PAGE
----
CONTRIBUTORS

Your right to vote without fear

Posted Oct. 24, 2012, at 2:10 p.m.

Recently, a 60-year-old friend, who treasures her right to vote, became afraid that she suddenly wouldn’t be able to. She had heard bits and pieces of radio show talk about having to show identification even for those long-registered. She heard about grandmothers struggling to locate their birth certificates.

My friend was relieved to hear that these stories simply don’t apply to Maine. Here, if you’re already a registered voter, you do not need to produce ID. If you haven’t yet registered, you may do so on Election Day with proof of ID, age and residence — whether you’re a snowbird or a student residing in a dorm room.

If you don’t have a document with you, you may sign an affidavit or, in some cases, vote a “challenged” ballot. Challenged ballots count. They’re not tested unless they’d make a difference in a close election. You may never be turned away from your polling place (the one in your district) as long as you’re in line by closing time.

No special barriers for new voters, the elderly, students, the military or anyone else are permitted. You don’t automatically lose your status as a dependent on a tax return or your scholarships because of where you vote. Police are not waiting at the polls to collect on outstanding parking tickets.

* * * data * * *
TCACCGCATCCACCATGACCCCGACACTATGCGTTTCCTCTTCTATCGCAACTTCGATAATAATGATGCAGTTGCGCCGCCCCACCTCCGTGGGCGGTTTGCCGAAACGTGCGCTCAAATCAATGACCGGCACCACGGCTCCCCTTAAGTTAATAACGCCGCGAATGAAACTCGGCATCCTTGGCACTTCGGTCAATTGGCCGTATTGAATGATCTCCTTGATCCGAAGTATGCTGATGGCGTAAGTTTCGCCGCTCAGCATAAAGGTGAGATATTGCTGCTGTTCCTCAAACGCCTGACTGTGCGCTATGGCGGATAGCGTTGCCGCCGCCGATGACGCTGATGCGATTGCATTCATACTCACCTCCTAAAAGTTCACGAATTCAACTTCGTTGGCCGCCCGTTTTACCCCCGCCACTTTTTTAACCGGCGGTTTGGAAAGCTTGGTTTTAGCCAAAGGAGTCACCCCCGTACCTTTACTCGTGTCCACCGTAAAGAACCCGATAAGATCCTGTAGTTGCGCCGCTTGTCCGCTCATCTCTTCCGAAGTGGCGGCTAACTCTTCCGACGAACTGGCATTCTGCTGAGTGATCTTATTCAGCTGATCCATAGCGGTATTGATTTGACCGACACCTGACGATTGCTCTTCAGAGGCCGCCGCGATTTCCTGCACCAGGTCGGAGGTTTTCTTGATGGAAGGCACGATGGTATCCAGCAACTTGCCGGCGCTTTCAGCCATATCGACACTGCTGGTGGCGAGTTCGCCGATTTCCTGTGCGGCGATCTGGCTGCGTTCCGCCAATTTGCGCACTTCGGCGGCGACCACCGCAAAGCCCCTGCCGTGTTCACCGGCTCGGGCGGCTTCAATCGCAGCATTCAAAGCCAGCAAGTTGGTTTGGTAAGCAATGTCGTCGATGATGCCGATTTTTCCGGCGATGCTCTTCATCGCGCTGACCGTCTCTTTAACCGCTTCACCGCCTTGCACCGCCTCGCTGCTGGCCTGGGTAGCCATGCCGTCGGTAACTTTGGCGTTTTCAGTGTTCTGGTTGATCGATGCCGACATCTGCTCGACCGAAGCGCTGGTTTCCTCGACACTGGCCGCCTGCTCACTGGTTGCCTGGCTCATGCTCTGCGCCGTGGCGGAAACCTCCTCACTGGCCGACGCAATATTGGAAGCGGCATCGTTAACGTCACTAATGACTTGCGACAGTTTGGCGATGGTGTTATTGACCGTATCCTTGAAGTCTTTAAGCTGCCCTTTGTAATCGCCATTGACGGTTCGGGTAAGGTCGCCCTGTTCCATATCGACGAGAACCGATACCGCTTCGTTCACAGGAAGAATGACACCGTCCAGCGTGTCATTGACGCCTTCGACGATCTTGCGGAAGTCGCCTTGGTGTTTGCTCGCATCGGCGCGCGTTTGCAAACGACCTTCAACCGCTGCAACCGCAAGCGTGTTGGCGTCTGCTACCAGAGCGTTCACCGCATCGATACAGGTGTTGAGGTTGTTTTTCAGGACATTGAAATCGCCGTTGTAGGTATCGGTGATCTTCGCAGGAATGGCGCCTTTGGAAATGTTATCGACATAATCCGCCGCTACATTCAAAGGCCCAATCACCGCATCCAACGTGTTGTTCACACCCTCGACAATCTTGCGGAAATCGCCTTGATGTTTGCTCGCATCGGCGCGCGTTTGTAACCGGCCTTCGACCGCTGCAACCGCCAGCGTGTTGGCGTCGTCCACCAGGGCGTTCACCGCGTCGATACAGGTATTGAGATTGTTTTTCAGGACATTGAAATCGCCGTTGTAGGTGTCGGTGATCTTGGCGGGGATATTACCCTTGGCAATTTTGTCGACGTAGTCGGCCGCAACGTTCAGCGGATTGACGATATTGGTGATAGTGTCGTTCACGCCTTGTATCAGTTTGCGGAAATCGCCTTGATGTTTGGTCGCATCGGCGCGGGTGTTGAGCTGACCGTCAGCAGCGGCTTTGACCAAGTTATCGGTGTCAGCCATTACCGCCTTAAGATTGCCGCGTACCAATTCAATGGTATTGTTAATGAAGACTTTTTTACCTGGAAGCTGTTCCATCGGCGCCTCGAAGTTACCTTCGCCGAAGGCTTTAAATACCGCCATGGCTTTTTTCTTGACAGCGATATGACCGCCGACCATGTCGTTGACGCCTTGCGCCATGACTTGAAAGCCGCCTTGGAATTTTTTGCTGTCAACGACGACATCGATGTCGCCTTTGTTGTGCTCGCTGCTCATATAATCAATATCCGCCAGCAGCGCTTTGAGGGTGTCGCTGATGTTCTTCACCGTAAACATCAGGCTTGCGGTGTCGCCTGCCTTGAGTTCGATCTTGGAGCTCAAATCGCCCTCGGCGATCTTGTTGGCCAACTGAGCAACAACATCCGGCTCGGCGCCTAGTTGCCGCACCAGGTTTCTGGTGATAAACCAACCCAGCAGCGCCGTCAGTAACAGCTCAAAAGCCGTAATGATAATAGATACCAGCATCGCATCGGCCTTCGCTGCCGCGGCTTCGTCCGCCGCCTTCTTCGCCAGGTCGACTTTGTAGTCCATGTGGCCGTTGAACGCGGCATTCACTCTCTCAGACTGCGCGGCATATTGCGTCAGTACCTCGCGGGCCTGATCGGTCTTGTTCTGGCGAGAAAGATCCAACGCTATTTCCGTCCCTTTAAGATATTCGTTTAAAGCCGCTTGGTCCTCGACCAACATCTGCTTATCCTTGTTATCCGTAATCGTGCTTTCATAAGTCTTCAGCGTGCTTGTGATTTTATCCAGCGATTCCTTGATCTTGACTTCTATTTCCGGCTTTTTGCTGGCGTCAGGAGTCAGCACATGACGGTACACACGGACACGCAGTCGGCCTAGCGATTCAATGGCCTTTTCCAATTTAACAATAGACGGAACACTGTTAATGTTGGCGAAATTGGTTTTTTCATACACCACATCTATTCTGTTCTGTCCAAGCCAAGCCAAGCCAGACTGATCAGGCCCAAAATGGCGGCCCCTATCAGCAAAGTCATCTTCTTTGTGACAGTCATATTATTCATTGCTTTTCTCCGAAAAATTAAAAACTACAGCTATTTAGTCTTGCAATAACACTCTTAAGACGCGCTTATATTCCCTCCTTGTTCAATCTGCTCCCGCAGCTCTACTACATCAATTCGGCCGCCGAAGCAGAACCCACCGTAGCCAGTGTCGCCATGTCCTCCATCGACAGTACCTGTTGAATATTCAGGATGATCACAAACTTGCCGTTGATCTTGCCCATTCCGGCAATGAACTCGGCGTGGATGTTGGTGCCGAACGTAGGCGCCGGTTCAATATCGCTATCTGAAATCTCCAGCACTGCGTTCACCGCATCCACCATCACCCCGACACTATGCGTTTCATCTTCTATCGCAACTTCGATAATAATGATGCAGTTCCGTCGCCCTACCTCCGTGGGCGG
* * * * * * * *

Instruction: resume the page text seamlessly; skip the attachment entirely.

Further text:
Don’t trust last-minute robocalls or fliers that change your polling place or the date of the election. Call your town office to verify. Even if someone exercises his or her right to raise voter eligibility questions at the polls — which happens occasionally — don’t be intimidated. Challengers must swear to their reasoning under penalty of perjury. Voting is a fundamental right, to be used without fear.

The U.S. Constitution gives all citizens the right to vote. They can register to vote in Maine if: they are a United States citizen; live in a town or city in Maine; and will be 18 years old by Election Day.

If you are registered to vote in Maine, you can vote. You do not need to show ID to get a ballot. You may see a sample ballot and get help on how to mark your ballot before you vote. You also may ask for help to read or mark your ballot.

If you make a mistake, you can get a new ballot. You have the right to use Maine’s Accessible Voting System at your voting place. You may not be harassed when voting or be pressured about how to vote.

If you have any problems, or if you are not allowed to vote, you should call the Elections Division at 888-868-3763 or the Disability Rights Center at 800-452-1948. For information, contact the deputy secretary of state at 624-7736.

The election is important. Vote.

Stephanie Cotsirilos is a consultant and attorney living in Orono. This opinion piece does not constitute legal advice.

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